Careful social history – IVDU increases risk for bacterial pneumonia; TB and viral hepatitis; smoking increases the risk for lung cancer and heart disease.
2. Physical Examination maneuvers that are likely to be useful in diagnosing the cause of this problem.
A thorough cardiovascular exam is necessary, including cardiac exam for murmurs, distant heart sounds, elevated jugular venous distention, lower extremity exam for edema, and pulmonary exam for rales. In the scope of focusing on a HIV-infected individual presenting to a hospital setting, it is of utmost importance to perform a thorough physical examination, including skin, oropharynx, and abdominal exam regardless of the chief complaint.
3. Laboratory, radiographic and other tests that are likely to be useful in diagnosing the cause of this problem.
HIV-infected individuals should be evaluated in exactly the same way as patients without immunodeficiency in the face of cardiac symptoms, including basic labs, ECGs and troponins. Please refer to the chapter on CAD. The important thing to keep in mind is that this is likely a high-risk population for development of coronary artery disease.
C. Criteria for Diagnosing Each Diagnosis in the Method Above.
Please see disease-specific chapters for exact diagnostic criteria.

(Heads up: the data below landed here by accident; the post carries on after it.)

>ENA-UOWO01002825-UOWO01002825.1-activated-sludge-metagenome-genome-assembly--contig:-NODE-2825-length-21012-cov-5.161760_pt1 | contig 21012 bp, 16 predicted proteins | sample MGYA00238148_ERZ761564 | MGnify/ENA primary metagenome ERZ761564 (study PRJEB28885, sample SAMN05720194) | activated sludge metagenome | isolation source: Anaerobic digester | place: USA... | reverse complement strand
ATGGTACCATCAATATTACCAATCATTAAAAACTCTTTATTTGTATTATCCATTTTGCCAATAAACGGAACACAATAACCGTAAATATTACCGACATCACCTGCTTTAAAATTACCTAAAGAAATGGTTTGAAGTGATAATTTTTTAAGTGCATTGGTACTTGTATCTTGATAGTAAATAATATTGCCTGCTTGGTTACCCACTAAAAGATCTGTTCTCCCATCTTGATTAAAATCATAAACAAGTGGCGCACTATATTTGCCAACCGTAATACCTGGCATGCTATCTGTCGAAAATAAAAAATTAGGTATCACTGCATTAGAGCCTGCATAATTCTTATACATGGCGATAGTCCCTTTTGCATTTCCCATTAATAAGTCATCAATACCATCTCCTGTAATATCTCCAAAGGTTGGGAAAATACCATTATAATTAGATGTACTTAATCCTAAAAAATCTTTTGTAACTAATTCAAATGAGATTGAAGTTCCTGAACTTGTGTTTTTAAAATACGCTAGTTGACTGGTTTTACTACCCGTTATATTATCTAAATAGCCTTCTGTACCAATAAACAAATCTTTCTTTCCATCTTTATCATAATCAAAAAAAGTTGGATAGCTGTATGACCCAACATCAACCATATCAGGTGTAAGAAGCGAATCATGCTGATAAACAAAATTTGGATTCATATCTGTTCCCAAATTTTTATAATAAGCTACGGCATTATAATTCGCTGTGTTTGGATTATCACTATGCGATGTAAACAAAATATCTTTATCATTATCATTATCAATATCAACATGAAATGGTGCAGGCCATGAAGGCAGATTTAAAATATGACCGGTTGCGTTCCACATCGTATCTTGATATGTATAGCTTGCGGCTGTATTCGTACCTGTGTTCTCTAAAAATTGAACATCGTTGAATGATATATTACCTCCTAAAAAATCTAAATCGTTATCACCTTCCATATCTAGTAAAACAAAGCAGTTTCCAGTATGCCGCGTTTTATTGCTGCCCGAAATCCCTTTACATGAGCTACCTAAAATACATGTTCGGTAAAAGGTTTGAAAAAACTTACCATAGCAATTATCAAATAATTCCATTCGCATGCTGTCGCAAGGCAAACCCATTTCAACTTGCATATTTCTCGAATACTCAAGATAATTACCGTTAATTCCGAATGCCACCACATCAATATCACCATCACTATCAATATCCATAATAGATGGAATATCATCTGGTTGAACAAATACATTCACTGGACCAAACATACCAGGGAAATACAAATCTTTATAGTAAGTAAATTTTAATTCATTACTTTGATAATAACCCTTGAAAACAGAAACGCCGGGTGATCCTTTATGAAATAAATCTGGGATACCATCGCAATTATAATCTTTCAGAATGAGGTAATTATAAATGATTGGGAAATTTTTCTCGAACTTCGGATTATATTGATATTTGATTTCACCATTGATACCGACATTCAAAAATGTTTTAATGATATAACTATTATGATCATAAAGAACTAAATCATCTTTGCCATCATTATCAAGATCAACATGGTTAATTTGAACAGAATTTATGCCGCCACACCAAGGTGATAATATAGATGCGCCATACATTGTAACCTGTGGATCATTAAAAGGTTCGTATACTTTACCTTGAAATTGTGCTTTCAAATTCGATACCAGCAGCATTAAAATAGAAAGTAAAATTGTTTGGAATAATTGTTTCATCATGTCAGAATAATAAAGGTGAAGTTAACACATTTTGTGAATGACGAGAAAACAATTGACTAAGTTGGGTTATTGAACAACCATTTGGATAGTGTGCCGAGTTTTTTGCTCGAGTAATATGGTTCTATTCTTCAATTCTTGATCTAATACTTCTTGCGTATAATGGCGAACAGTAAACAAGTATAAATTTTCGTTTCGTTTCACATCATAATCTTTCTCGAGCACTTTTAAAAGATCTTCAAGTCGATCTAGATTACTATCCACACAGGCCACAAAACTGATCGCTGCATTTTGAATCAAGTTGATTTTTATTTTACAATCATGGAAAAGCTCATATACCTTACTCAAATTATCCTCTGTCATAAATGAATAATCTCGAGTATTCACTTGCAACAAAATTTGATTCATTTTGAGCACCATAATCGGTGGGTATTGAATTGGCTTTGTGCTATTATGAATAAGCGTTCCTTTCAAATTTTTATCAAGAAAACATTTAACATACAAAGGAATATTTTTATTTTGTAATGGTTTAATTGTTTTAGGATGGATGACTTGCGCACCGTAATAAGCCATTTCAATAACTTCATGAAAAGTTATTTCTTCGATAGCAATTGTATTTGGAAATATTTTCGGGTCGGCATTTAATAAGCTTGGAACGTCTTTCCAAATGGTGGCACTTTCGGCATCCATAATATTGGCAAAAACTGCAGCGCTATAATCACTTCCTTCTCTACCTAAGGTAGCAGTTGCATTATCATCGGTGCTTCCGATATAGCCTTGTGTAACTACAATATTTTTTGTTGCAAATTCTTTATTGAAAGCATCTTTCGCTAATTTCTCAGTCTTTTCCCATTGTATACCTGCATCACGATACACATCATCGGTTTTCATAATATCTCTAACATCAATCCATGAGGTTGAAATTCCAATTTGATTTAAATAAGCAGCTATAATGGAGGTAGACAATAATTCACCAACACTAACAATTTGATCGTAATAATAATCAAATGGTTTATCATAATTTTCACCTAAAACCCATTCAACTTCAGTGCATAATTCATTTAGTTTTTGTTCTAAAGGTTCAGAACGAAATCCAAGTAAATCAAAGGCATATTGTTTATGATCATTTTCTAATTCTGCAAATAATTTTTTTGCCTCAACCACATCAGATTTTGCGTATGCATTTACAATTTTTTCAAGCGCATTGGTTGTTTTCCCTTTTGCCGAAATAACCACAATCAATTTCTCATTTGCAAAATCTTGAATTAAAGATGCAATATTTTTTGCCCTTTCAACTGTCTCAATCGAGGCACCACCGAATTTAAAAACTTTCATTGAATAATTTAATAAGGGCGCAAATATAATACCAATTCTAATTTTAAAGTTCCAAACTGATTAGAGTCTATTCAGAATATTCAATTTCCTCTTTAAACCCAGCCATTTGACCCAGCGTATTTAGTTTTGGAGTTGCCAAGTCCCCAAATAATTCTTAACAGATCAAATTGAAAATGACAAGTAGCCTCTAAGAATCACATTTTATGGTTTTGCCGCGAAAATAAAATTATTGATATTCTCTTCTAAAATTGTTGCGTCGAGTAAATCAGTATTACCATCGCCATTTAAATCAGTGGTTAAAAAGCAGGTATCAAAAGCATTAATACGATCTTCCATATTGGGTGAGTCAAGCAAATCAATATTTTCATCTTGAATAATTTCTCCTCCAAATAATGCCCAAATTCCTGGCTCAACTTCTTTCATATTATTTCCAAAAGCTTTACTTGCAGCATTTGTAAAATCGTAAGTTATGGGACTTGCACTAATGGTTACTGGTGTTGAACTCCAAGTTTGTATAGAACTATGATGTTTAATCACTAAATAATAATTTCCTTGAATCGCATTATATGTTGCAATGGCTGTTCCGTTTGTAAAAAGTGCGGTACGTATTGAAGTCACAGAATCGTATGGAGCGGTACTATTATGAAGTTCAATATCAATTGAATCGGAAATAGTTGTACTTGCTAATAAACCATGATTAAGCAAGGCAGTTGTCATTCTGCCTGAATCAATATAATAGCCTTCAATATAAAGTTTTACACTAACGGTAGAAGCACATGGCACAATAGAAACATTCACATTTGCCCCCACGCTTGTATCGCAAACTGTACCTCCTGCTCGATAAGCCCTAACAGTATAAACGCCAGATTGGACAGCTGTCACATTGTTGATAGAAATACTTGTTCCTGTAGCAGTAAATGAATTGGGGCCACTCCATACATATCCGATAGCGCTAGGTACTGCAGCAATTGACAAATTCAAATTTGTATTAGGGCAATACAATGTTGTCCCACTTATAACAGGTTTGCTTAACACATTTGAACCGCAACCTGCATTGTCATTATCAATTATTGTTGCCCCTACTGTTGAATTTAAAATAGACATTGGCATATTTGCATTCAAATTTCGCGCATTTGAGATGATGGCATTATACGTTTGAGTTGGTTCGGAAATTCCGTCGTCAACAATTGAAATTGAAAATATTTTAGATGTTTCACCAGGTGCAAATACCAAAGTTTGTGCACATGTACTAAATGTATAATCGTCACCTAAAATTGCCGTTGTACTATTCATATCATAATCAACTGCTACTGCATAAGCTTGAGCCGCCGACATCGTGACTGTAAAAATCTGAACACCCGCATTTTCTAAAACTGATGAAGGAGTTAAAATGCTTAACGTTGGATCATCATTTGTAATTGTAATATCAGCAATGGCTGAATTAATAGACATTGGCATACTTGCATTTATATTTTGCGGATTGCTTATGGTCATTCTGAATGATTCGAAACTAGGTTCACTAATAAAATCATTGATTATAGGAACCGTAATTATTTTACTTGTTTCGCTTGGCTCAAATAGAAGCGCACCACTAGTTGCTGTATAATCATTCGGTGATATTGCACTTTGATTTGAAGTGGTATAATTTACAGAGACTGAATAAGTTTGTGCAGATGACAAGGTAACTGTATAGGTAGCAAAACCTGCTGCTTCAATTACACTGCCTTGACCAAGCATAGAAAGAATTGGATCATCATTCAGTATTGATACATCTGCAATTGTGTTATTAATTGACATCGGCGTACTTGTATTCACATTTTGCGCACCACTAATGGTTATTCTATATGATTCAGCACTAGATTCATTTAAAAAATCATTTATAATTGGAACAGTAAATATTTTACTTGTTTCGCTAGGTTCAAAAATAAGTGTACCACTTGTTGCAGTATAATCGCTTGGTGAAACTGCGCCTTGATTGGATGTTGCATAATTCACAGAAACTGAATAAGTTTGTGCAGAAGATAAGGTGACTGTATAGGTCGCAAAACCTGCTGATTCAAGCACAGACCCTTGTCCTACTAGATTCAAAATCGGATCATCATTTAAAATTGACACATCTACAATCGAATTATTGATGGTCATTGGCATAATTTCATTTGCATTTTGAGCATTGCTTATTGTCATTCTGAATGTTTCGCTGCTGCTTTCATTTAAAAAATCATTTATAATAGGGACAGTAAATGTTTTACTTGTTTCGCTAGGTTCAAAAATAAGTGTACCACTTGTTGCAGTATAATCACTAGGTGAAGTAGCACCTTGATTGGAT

D. Over-utilized or “wasted” diagnostic tests associated with the evaluation of this problem.
This is a population of patients, especially the ones with severe immunocompromise, in which it is worthwhile to cast a wide net for diagnostic purposes. HIV-infected patients often have extended hospital stays, and undergo multiple costly tests and procedures. This is hard to avoid because of the high morbidity and mortality associated with complications of this disease.
The utility of obtaining a CD4 count in the setting of acute illness is questionable. There is a body of literature showing that patients with acute illness in the intensive care unit (ICU) have falsely depressed CD4 counts even if they do not have HIV infection. This likely applies to HIV patients with acute illness; the CD4 count obtained will be falsely low leading to unnecessary investigations. Thus, if a patient has a recent CD4 count from an outpatient clinic, it is appropriate to assume those are accurate and forego obtaining a new confounding lab in the hospital.